Abstract 12222: Cardiomyocyte Ryanodine Receptor Oxidation in Situ Causes Defective Interdomain Interaction and Reduces Calmodulin Binding
Oxidation is an important factor for cardiac ryanodine receptor (RyR2) dysfunction. This can enhance diastolic Ca leak contributing to heart failure and arrhythmia, but the mechanism for this RyR2 dysregulation is not clear. Here, directly in cardiac myocytes, we investigate effects of oxidation on RyR2 conformation and the binding of channel regulators calmodulin (CaM) and FKBP12.6. We have shown that fluorescent domain peptide-DP2460-2495 (F-DPc10) binding kinetics are a sensitive measure of local RyR2 conformation (domain-domain interaction state between N-terminal and central domains) which may be linked to altered RyR2 gating.
Methods and results: We use permeabilized ventricular myocytes and fluorescent proteins (F-CaM, F-FKBP12.6 and F-DPc10). H2O2 (50 μM) pretreatment is used to provide cellular oxidative stress. H2O2 pretreatment significantly reduces the F-CaM binding to the RyR2 (by 32%) for [CaM] in the Kd range (20nM), but has no effect on F-FKBP12.6 binding (1 nM, also Kd range). Interestingly, the treatment of dantrolene, which can correct the defective domain interaction in RyR2 (unzipped state), can also restore the CaM-RyR2 binding without any change to cellular oxidation level. Furthermore, H2O2 significantly accelerates F-DPc10 association rate (by 40%), which is diagnostic of domain unzipping between N-terminal and central domains of the RyR2 (allowing better access of free F-DPc10 to its binding site). Dantrolene dramatically reduces F-DPc10 binding Bmax either in normal (by 73%) or H2O2 treated myocytes (by 34%), indicating that dantrolene can stabilize the domain interaction and keep RyR2 in the zipped state both in normal or oxidative conditions.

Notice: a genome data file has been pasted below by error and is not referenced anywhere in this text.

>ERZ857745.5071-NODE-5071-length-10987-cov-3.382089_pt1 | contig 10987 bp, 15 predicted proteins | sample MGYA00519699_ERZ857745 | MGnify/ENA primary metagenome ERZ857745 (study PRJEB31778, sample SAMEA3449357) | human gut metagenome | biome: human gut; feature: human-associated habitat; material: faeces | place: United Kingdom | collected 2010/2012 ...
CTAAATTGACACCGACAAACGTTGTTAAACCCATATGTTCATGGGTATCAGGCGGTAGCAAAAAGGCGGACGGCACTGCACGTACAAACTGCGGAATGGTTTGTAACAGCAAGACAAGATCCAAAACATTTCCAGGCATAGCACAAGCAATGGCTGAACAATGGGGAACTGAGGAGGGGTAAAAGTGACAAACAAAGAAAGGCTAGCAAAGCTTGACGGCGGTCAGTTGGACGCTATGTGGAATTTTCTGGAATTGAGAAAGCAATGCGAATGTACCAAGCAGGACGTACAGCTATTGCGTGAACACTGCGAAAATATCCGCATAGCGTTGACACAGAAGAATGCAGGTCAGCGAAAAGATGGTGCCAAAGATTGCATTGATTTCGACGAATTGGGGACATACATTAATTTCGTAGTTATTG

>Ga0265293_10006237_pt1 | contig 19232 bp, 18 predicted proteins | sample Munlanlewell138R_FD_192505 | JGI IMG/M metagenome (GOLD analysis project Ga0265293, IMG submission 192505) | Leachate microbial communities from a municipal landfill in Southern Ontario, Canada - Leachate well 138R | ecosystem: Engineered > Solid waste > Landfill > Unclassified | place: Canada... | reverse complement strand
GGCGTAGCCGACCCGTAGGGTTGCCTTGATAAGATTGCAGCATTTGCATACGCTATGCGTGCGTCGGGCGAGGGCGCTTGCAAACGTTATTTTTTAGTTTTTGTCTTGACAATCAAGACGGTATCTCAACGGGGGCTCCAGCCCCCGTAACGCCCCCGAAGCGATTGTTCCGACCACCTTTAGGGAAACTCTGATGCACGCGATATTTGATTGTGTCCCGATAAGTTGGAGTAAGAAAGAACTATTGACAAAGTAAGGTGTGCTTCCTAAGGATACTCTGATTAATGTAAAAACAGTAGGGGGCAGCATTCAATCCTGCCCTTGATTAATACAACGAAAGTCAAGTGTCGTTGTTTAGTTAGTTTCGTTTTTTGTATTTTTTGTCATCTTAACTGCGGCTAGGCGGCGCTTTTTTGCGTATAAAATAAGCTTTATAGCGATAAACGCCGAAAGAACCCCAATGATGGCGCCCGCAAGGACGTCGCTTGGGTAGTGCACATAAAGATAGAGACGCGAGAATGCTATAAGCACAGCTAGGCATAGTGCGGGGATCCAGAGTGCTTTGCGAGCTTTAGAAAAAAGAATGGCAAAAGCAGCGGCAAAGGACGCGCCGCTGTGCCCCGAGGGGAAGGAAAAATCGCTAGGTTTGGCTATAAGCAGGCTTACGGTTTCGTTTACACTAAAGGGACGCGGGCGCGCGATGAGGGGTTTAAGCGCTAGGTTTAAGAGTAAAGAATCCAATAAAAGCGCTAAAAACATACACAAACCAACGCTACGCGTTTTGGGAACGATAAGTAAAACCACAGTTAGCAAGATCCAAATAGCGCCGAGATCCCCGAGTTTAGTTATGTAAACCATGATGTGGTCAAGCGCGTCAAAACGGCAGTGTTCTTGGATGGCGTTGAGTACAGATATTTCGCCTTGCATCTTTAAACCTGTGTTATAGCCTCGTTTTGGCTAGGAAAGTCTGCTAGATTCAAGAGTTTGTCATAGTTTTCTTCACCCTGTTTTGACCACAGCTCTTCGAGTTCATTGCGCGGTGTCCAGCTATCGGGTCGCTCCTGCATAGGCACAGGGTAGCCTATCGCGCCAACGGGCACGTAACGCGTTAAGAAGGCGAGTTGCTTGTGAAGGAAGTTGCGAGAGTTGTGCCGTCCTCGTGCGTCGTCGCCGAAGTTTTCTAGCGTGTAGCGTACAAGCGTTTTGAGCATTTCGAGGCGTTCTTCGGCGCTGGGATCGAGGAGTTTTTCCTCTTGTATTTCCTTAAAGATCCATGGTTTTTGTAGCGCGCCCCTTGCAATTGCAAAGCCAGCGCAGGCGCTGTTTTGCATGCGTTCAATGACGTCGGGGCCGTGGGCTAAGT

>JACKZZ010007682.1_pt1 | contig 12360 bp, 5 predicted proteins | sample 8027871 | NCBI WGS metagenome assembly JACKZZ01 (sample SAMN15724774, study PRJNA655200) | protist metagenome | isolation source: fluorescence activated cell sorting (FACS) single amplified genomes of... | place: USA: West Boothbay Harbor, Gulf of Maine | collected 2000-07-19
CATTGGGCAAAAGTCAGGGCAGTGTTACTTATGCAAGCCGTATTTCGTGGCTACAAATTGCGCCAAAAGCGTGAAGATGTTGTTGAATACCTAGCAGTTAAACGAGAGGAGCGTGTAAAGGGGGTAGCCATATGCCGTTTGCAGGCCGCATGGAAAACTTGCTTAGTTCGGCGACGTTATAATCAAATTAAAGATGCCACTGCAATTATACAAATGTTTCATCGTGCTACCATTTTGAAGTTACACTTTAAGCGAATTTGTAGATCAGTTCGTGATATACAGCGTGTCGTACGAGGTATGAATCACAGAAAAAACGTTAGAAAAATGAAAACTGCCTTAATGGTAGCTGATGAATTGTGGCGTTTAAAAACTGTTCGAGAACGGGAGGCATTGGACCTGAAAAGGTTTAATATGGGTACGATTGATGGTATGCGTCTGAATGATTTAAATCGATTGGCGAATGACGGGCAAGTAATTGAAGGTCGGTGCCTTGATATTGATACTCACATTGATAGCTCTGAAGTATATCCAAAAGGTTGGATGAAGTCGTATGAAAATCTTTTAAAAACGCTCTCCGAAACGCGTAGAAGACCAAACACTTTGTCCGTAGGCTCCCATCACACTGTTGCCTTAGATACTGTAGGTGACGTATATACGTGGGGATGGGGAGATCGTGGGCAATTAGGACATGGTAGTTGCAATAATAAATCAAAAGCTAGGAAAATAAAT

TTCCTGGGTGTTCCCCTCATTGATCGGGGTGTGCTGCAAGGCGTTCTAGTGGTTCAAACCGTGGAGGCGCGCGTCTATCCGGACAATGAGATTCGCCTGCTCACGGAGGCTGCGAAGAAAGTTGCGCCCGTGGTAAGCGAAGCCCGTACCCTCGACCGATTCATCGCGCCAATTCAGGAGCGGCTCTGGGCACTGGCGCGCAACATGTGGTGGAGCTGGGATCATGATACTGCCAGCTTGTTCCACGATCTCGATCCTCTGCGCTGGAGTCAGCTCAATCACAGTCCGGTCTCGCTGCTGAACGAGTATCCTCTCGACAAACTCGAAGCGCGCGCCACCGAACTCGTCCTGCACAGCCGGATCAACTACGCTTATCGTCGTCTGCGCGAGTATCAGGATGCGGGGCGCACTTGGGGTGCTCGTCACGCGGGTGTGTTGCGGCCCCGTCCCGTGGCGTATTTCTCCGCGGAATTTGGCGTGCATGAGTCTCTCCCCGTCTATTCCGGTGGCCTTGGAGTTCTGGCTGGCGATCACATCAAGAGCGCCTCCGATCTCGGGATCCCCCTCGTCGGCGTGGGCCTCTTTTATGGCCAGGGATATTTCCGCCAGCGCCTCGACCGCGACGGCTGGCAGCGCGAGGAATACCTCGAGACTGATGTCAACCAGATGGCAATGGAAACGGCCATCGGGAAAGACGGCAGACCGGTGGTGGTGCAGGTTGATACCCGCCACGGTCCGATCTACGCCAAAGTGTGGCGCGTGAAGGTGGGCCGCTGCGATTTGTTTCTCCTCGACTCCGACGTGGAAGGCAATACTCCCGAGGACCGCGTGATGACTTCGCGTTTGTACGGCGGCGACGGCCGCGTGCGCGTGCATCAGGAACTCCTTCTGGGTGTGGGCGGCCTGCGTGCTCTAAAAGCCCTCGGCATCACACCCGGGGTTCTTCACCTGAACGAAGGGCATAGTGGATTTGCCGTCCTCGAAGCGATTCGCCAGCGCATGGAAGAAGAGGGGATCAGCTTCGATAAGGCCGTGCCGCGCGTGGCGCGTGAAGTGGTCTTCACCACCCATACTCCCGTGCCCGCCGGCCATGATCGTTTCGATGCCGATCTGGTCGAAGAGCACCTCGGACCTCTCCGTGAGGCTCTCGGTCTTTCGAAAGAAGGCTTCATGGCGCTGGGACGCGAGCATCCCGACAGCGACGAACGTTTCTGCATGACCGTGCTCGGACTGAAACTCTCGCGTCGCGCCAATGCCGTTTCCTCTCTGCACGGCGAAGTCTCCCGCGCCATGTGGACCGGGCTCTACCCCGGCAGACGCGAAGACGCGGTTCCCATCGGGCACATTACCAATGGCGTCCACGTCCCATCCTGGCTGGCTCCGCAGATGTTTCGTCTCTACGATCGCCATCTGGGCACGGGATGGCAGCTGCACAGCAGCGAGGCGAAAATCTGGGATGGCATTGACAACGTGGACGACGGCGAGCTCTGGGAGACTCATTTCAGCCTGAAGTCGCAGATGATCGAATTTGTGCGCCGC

Conclusions: In permeabilized cardiomyocytes, oxidation of RyR2 by H2O2 markedly reduces the CaM binding (but not FKBP12.6) affinity to the RyR2, and causes defective domain interaction between the N-terminal and central domains. But dantrolene can prevent all of these effects.
- © 2013 by American Heart Association, Inc.